Re: Question for those with a Swiss spouse

Quote:
View Post
having a Swiss partner means they never really understand the English part of you. Whats more they expect you to adapt to Swiss ways after a while.
No, this is true only if you are both obstinate and refuse to see the other's point of view.

Besides, being from New England, the Swiss way is what I'm used to (not knowing your neighbors for the first 10 years, for example).

And I LIKE Swiss ways, albeit 'Swiss' ways here are very different than those on the north side!

Tom
Reply With Quote
  #19  
Old 31.12.2010, 17:30
Longbyt's Avatar
Forum Legend
 
Join Date: Apr 2008
Location: ZH
Posts: 8,103
Groaned at 57 Times in 53 Posts
Thanked 12,980 Times in 4,732 Posts
Longbyt has a reputation beyond reputeLongbyt has a reputation beyond reputeLongbyt has a reputation beyond reputeLongbyt has a reputation beyond reputeLongbyt has a reputation beyond reputeLongbyt has a reputation beyond repute
Re: Question for those with a Swiss spouse

Quote:
View Post
Like you said having a Swiss partner means they never really understand the English part of you.
Quote:
View Post
No, this is true only if you are both obstinate and refuse to see the other's point of view.
I don't think 'seeing' goes quite as deep as 'understanding'. I think Mr L 'sees' and 'accepts' the English part of me OK, but 'understanding' - well, I don't understand it myself so how on earth could he be expected to.
Reply With Quote
This user would like to thank Longbyt for this useful post:
  #20  
Old 31.12.2010, 17:57
Senior Member
 
Join Date: May 2010
Location: Basel
Posts: 391
Groaned at 0 Times in 0 Posts
Thanked 759 Times in 217 Posts
Moorsholm has a reputation beyond reputeMoorsholm has a reputation beyond reputeMoorsholm has a reputation beyond reputeMoorsholm has a reputation beyond reputeMoorsholm has a reputation beyond repute
Re: Question for those with a Swiss spouse

It's also possibly connected with our individual characters and family/cultural background too, regardless of nationality.

I really like the way I was brought up. I like the fact that I grow up in a house where literally the door was always open, we had people dropping by almost everyday, just for a cuppa tea or a chat. Complete open door policy. No appointments necessary - New Years Eve, the whole street was open house - the whole neighbourhood. In times of difficulty, no-one had to even check, people just turned up with home-made soup.

Emotions all shown very openly, I have many memories of people laughing and crying in my mothers kitchen! So much hustle and bustle, milkman at the door, hairdresser cutting someones hair in the kitchen, another cup of tea, a chat and a laugh.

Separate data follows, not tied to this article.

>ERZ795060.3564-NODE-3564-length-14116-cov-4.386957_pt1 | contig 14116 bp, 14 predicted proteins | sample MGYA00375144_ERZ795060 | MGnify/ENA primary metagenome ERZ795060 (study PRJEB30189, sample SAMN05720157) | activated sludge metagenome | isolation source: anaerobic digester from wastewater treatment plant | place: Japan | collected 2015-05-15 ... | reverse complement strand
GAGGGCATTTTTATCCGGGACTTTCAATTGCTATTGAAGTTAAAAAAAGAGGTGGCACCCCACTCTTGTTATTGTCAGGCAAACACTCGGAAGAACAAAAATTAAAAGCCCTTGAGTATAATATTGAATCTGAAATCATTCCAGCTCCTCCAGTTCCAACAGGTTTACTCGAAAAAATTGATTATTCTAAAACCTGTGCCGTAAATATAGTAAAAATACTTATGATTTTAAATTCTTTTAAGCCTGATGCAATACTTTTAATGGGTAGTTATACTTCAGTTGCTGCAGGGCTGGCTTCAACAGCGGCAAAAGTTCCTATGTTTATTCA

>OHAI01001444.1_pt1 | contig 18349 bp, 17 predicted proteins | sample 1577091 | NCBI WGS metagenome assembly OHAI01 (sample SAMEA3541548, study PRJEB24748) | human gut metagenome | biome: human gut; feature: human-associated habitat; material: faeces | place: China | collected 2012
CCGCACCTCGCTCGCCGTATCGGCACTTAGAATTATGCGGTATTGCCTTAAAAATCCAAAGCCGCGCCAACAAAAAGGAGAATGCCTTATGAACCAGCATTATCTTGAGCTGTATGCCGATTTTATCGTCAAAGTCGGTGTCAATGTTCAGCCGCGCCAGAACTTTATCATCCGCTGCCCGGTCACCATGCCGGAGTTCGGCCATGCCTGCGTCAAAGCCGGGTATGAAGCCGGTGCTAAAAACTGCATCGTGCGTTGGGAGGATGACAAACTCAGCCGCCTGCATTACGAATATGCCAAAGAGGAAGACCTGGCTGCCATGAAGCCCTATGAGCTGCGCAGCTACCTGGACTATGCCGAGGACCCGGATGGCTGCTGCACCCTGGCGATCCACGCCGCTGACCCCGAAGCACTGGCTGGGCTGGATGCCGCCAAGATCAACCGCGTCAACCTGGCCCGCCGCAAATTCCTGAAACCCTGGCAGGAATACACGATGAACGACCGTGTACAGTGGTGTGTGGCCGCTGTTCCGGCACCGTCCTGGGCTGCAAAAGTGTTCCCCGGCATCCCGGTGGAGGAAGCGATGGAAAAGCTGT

No man was an island! That's how I grew up. Yes, it does have it's drawbacks - it could feel suffocating at times, and I think that's why i did leave. But you were sort of weaved into this fabric of family, friends, community, that perhaps is or was typical of a working class up-bringing in an English northern town.

Things are different here. Much emphasis is given to "independence" and the giving of "space". When I gave birth to our son - my MIL stayed away for days to "give us space". This of course can be seen positively or negatively. For me, I was so much expecting to be taken over by a tidal wave of visitors - that when it didn't happen I felt bewildered.

But there is much I can now appreciate about the Swiss way. At the same time, there are somethings that I'll probably never understand. The whole thing about making appointments (even to see your own family). The fact that it is SO very difficult to be invited casually into a Swiss neighbours house......sometimes the independence can manifest as an awkward distance and lead to so much heartbreak (as I recently witnessed at a funeral - I won't go into the story here as it's someone elses life and business)

I don't feel rootless here. I have actually made a pretty stable, good life here and appreciate much about what CH has to offer. At the same time, sometimes I just miss the easy going, warm, humour, the friendliness of the place where I grew up. I think it'll always be the case!!
Reply With Quote
The following 8 users would like to thank Moorsholm for this useful post:
Reply




Currently Active Users Viewing This Thread: 1 (0 members and 1 guests)
 
Thread Tools
Display Modes

Posting Rules
You may not post new threads
You may not post replies
You may not post attachments
You may not edit your posts

BB code is On
Smilies are On
[IMG] code is On
HTML code is Off
Trackbacks are Off
Pingbacks are Off
Refbacks are Off


Similar Threads
Thread Thread Starter Forum Replies Last Post
Another Non EU Spouse question jdreece Permits/visas/government 4 27.06.2010 09:30
question about non-EU spouse coming to CH crise2 Permits/visas/government 18 04.04.2010 19:56
Question Regarding Swiss Spouse Status in EU Countries sonnyk Permits/visas/government 6 04.11.2009 12:34
EU+non-EU spouse (living non-EU) permit question kosh Permits/visas/government 27 20.02.2008 09:05
The Non-EU-spouse-tag-along question... pepparkaka Permits/visas/government 2 29.01.2007 07:30


All times are GMT +2. The time now is 06:27.


Powered by vBulletin® Version 3.8.4
Copyright ©2000 - 2022, Jelsoft Enterprises Ltd.
LinkBacks Enabled by vBSEO 3.1.0